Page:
As it happened, I had just finished reading the book Lingo, which has a chapter on Basque. It made a question pop into my head: ‘Why is this language so weird?’ Having never heard of ergativity before and experiencing a rapidly increasing, reasonably obsessive interest in different language grammars, I decided to use my project as a way of delving into the world of Basque. And it was with that vague idea as my inspiration that I decided to undertake the project of answering the question, ‘How and why is Basque a linguistic isolate?’ Continue reading

How to be an Anglosplaining jerk

Alison Edwards, the linguist who translated my book Lingo into English, is a columnist and blogger that I much enjoy reading. Here’s her latest blogpost. As it was first published in a Dutch university magazine, she didn’t translate the book title at the end, so I will do it for you: The Discovery of Heaven. Or am I blundering into ‘Dutchsplanation’ here…?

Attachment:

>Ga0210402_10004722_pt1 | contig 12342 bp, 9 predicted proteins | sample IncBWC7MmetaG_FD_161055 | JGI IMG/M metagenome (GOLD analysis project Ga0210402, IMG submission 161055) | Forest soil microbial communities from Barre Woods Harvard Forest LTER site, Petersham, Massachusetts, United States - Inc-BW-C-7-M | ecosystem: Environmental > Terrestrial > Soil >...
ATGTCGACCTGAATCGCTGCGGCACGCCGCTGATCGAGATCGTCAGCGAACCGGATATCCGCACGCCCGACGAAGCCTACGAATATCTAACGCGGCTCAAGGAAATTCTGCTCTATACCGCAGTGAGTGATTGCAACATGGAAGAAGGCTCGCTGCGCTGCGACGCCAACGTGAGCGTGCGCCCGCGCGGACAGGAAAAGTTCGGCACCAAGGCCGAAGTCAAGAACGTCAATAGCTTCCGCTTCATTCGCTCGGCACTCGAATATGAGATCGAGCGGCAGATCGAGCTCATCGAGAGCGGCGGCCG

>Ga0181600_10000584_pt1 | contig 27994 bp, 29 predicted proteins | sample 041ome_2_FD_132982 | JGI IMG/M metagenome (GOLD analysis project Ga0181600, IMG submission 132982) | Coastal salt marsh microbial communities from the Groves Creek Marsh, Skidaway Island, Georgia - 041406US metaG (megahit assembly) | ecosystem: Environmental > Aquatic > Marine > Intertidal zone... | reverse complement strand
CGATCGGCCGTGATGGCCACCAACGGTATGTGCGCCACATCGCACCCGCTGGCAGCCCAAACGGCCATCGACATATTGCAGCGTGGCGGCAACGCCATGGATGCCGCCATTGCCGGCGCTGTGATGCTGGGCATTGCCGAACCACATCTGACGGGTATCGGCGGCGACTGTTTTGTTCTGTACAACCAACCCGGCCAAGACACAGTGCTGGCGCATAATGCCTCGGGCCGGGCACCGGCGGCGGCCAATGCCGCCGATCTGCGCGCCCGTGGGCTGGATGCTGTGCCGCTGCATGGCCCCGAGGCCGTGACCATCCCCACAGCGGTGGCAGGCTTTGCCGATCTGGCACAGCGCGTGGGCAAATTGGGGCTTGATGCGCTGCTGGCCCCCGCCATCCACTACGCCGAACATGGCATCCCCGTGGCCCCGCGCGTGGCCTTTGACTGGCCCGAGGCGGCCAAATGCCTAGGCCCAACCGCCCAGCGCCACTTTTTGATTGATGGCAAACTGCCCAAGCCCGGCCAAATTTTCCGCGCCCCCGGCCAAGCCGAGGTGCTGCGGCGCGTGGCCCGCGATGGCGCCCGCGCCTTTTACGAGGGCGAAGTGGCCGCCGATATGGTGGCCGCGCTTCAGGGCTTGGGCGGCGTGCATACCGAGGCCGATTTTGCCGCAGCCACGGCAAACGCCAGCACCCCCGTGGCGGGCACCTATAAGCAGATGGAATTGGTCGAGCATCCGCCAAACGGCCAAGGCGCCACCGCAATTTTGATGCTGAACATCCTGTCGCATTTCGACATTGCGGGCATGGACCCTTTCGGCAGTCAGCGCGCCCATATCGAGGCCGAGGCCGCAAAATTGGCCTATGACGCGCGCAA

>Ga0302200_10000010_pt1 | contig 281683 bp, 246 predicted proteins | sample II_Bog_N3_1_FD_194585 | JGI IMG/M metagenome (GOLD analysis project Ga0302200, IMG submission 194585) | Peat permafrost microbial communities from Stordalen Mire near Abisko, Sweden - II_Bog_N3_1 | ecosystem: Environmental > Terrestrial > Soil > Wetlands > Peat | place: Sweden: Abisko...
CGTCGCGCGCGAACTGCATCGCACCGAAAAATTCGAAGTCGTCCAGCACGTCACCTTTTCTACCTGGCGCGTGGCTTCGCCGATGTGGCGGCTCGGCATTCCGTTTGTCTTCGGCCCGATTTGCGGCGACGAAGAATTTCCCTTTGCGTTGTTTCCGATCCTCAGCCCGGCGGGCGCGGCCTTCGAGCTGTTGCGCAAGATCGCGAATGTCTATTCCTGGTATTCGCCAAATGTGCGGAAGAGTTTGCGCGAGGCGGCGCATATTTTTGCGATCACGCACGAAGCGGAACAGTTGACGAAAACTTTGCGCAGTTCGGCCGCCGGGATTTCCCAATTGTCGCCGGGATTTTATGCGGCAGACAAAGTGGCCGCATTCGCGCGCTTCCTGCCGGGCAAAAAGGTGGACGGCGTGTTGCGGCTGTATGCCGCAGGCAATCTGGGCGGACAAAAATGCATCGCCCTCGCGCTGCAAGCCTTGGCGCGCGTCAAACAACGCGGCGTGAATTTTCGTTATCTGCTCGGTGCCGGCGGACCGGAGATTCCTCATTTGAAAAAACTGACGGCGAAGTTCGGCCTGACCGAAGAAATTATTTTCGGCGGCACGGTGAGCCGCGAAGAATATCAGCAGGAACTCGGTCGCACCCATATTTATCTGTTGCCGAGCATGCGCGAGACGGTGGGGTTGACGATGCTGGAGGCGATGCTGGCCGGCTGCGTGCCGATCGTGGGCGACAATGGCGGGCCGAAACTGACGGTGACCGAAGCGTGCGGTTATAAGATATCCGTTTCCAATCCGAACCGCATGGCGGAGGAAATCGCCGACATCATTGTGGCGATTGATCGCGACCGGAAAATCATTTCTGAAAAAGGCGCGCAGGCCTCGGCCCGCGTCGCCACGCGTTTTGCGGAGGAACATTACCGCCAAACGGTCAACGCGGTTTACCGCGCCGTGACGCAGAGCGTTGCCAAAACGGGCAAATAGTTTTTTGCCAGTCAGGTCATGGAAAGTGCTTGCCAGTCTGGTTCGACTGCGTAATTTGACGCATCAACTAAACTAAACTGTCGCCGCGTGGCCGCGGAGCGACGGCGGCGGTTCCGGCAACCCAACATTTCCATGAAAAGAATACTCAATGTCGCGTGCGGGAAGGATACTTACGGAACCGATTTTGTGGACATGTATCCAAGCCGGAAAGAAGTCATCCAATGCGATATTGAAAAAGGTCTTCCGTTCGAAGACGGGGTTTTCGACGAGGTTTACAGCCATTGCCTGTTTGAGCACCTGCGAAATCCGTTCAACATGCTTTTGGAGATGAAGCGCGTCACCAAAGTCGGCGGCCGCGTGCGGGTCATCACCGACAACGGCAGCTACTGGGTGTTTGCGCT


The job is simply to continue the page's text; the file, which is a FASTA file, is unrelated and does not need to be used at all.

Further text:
Unless you’ve been living under a rock, you’ll have heard the term mansplaining being bandied around; a portmanteau of the words man and explaining. It was inspired by a landmark essay by the Ameri…

Read the full post at How to be an Anglosplaining jerk

Both inspiring and disgusting

mcwhorterI love Lexicon Valley, the podcast on linguistics. In a show from June, titled The tragedy of English spelling, John McWhorter (upper picture) interviewed Anatoly Liberman (lower picture). Let that line-up sink in for a second: both of them are not only highly regarded professionals, they’re also great popularisers of the science of language. As an admirer of both men, I was listening breathlessly.

And then, along comes this adorable passage. Continue reading

Vietnamese (2): very early discoveries

adrOver 30 years ago, I studied some Danish from a book. As a result, I understand a lot of the written language, but my idea of what it sounds like is sketchy at best. That was a mistake I didn’t want to repeat with Vietnamese. So the first thing I’ve been concentrating on these past few days is pronunciation and how it relates to spelling.